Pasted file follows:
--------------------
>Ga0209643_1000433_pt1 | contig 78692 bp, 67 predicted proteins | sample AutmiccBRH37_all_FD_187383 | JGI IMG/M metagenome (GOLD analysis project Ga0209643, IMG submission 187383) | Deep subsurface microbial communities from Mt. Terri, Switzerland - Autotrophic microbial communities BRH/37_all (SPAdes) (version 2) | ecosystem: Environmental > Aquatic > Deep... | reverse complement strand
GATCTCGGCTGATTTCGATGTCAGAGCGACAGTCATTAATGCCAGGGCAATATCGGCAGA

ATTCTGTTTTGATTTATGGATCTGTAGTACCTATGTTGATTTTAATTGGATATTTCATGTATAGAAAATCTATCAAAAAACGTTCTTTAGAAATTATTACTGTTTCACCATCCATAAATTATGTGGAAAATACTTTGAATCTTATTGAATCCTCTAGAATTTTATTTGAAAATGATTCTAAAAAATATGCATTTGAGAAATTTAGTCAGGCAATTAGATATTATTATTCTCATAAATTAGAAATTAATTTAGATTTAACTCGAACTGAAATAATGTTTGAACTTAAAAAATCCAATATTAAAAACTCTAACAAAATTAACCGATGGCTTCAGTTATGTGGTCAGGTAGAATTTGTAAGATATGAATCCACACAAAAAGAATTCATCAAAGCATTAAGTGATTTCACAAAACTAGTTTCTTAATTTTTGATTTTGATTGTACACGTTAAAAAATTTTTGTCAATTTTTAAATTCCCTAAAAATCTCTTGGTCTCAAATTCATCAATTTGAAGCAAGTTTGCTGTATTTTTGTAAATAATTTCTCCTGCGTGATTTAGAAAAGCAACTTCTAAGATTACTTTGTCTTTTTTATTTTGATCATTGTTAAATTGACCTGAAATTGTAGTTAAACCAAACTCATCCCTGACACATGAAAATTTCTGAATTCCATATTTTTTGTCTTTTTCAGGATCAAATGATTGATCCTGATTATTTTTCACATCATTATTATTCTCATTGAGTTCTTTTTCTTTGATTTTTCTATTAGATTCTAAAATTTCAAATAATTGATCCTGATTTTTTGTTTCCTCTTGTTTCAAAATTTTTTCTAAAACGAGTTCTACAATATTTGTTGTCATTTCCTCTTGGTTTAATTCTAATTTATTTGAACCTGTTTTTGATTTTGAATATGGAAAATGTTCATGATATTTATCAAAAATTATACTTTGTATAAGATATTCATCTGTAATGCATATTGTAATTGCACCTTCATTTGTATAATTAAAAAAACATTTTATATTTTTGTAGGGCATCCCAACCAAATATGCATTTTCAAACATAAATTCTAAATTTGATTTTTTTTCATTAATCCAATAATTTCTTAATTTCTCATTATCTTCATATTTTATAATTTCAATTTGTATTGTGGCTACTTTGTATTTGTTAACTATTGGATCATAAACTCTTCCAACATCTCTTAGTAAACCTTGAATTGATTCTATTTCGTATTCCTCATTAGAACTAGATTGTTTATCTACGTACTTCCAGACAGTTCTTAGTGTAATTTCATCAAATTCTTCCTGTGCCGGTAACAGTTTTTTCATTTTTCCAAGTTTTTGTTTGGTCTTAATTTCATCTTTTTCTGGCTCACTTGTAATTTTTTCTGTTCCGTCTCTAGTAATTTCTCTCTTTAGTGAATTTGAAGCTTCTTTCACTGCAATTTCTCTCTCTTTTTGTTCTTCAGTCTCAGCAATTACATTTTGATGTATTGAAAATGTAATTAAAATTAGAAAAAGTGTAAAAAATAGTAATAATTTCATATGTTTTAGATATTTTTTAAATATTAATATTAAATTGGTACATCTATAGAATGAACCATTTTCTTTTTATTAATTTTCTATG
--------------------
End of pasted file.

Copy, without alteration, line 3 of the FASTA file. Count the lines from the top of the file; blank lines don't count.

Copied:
ATTCTGTTTTGATTTATGGATCTGTAGTACCTATGTTGATTTTAATTGGATATTTCATGTATAGAAAATCTATCAAAAAACGTTCTTTAGAAATTATTACTGTTTCACCATCCATAAATTATGTGGAAAATACTTTGAATCTTATTGAATCCTCTAGAATTTTATTTGAAAATGATTCTAAAAAATATGCATTTGAGAAATTTAGTCAGGCAATTAGATATTATTATTCTCATAAATTAGAAATTAATTTAGATTTAACTCGAACTGAAATAATGTTTGAACTTAAAAAATCCAATATTAAAAACTCTAACAAAATTAACCGATGGCTTCAGTTATGTGGTCAGGTAGAATTTGTAAGATATGAATCCACACAAAAAGAATTCATCAAAGCATTAAGTGATTTCACAAAACTAGTTTCTTAATTTTTGATTTTGATTGTACACGTTAAAAAATTTTTGTCAATTTTTAAATTCCCTAAAAATCTCTTGGTCTCAAATTCATCAATTTGAAGCAAGTTTGCTGTATTTTTGTAAATAATTTCTCCTGCGTGATTTAGAAAAGCAACTTCTAAGATTACTTTGTCTTTTTTATTTTGATCATTGTTAAATTGACCTGAAATTGTAGTTAAACCAAACTCATCCCTGACACATGAAAATTTCTGAATTCCATATTTTTTGTCTTTTTCAGGATCAAATGATTGATCCTGATTATTTTTCACATCATTATTATTCTCATTGAGTTCTTTTTCTTTGATTTTTCTATTAGATTCTAAAATTTCAAATAATTGATCCTGATTTTTTGTTTCCTCTTGTTTCAAAATTTTTTCTAAAACGAGTTCTACAATATTTGTTGTCATTTCCTCTTGGTTTAATTCTAATTTATTTGAACCTGTTTTTGATTTTGAATATGGAAAATGTTCATGATATTTATCAAAAATTATACTTTGTATAAGATATTCATCTGTAATGCATATTGTAATTGCACCTTCATTTGTATAATTAAAAAAACATTTTATATTTTTGTAGGGCATCCCAACCAAATATGCATTTTCAAACATAAATTCTAAATTTGATTTTTTTTCATTAATCCAATAATTTCTTAATTTCTCATTATCTTCATATTTTATAATTTCAATTTGTATTGTGGCTACTTTGTATTTGTTAACTATTGGATCATAAACTCTTCCAACATCTCTTAGTAAACCTTGAATTGATTCTATTTCGTATTCCTCATTAGAACTAGATTGTTTATCTACGTACTTCCAGACAGTTCTTAGTGTAATTTCATCAAATTCTTCCTGTGCCGGTAACAGTTTTTTCATTTTTCCAAGTTTTTGTTTGGTCTTAATTTCATCTTTTTCTGGCTCACTTGTAATTTTTTCTGTTCCGTCTCTAGTAATTTCTCTCTTTAGTGAATTTGAAGCTTCTTTCACTGCAATTTCTCTCTCTTTTTGTTCTTCAGTCTCAGCAATTACATTTTGATGTATTGAAAATGTAATTAAAATTAGAAAAAGTGTAAAAAATAGTAATAATTTCATATGTTTTAGATATTTTTTAAATATTAATATTAAATTGGTACATCTATAGAATGAACCATTTTCTTTTTATTAATTTTCTATG